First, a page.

PHILADELPHIA, PA.- The Powel House Museum presents Virginia Maksymowicz - Rules of Civility, on view September 14-October 21, 2007. Rules of Civility is a mixed-media installation that draws its inspiration from two Eliza's: Elizabeth Willing Powel and Eliza Leslie. Besides sharing similar first names, the women were roughly contemporaries, their lives having overlapped by 43 years. They both lived in Philadelphia. And they were both, very much, ladies of their time.
Elizabeth Willing (1743-1830) was the wife of Philadelphia's first mayor, Samuel Powel, and the house they shared on 3rd Street was often visited by George and Martha Washington, John Adams and Benjamin Franklin. She was a prolific letter-writer and many of her personal papers are archived at the Philadelphia Historical Society and at the Mount Vernon Ladies' Association in Virginia. Although credited with convincing Washington to serve a second term as president, most of her correspondence and notes deal with the day-to-day minutia of turn-of-the-century life. Her husband had died of yellow fever in 1793, and Elizabeth spent her remaining 36 years as a widow managing a middle-class household.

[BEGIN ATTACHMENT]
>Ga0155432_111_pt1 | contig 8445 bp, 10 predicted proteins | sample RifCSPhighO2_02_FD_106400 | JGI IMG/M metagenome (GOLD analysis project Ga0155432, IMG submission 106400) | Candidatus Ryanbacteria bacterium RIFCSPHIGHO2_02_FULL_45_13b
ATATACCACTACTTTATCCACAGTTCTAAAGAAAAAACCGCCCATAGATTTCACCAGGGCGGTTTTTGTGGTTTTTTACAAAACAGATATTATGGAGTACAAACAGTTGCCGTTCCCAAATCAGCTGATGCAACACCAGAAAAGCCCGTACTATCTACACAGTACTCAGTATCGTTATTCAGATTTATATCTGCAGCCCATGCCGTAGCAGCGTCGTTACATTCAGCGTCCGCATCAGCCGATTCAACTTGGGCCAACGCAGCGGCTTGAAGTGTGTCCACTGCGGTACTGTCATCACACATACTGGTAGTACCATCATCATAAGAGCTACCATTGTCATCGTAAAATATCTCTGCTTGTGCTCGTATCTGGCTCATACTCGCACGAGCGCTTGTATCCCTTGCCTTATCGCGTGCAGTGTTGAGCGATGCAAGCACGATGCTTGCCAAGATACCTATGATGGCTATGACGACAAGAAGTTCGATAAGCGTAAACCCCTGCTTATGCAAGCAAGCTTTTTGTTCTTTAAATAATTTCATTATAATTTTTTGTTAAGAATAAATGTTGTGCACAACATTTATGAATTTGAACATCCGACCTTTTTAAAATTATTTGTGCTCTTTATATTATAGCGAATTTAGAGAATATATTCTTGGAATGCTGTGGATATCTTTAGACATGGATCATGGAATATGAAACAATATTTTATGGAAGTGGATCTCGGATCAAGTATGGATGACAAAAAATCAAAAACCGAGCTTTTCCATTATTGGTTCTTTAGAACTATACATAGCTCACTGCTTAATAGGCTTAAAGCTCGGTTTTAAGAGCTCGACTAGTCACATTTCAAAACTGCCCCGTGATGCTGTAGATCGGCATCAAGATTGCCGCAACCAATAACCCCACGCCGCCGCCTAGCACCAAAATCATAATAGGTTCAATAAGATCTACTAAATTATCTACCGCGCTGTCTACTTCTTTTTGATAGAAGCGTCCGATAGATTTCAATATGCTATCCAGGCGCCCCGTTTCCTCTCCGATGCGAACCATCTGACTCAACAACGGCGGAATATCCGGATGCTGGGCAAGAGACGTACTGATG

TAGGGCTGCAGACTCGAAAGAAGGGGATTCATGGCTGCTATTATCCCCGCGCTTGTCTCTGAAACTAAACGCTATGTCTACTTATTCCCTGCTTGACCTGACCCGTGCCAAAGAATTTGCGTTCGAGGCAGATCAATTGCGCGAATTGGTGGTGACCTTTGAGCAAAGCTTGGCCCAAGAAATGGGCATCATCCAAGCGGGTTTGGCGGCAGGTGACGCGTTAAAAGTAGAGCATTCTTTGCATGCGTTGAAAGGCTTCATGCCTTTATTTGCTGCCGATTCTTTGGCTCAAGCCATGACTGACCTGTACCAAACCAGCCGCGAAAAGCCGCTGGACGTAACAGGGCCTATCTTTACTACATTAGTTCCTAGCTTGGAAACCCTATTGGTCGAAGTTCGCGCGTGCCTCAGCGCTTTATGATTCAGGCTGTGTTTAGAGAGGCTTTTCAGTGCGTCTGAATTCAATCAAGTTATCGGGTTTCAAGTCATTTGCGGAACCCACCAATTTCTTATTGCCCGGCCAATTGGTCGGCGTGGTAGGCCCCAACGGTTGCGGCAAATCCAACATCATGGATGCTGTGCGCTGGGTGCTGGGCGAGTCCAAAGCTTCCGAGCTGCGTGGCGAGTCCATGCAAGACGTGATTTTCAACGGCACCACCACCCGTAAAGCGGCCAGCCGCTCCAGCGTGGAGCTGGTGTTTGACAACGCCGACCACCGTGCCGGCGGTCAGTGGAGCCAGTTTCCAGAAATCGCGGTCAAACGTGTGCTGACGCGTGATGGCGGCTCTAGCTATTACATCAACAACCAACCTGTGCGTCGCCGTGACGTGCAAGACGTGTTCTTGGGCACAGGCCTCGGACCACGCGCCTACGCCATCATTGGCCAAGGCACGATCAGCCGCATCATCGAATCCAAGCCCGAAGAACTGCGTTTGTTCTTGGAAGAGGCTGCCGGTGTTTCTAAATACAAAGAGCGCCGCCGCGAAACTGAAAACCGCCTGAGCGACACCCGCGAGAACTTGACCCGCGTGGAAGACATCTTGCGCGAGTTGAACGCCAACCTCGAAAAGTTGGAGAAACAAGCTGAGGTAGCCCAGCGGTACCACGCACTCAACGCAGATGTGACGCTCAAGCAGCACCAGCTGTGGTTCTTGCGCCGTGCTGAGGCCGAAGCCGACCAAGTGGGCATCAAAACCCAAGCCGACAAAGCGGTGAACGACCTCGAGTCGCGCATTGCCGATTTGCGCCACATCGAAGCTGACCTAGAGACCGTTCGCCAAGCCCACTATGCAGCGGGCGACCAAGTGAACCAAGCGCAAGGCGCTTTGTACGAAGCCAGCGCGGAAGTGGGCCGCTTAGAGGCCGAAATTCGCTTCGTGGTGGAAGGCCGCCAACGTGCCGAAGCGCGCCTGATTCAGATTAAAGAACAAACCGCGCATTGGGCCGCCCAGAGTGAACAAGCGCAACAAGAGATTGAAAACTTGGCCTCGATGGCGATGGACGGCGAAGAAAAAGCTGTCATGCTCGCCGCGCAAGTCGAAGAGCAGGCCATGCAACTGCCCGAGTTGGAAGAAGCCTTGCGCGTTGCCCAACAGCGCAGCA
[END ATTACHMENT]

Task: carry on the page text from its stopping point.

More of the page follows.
Eliza Leslie (1787-1858) was born in Philadelphia and spent her childhood in London. Her father, Robert, was a clockmaker and a personal friend of Benjamin Franklin. The family returned to America when Eliza was twelve. Even at that early age, she loved to write but despaired at ever becoming a published author. When her father died in 1803, financial hardship caused her mother to take in boarders. Eliza went to cooking school, possibly to help with the family's new business. These studies led her to the publish a cookbook, followed by a series of children's books, magazine articles and etiquette guides. She eventually became somewhat of a celebrity and she received many distinguished visitors at her residence at the United States Hotel.
The Powel House installation consists of a series of open books, cast in white Hydrostone plaster, overlaid with quotations from Eliza Leslie's The Behaviour Book and Elizabeth Powel's own words. Images of Elizabeth, chosen from the numerous portraits painted of her during her lifetime, peer out from underneath the texts. The books, along with pairs of 18-century shoes, quill pens and inkwells also cast in Hydrostone are positioned within the various rooms of the historic house, along with items selected from the collection.
The title, Rules of Civility, is taken from Rules of Civility & Decent Behavior, a pamphlet of good manners written by George Washington himself.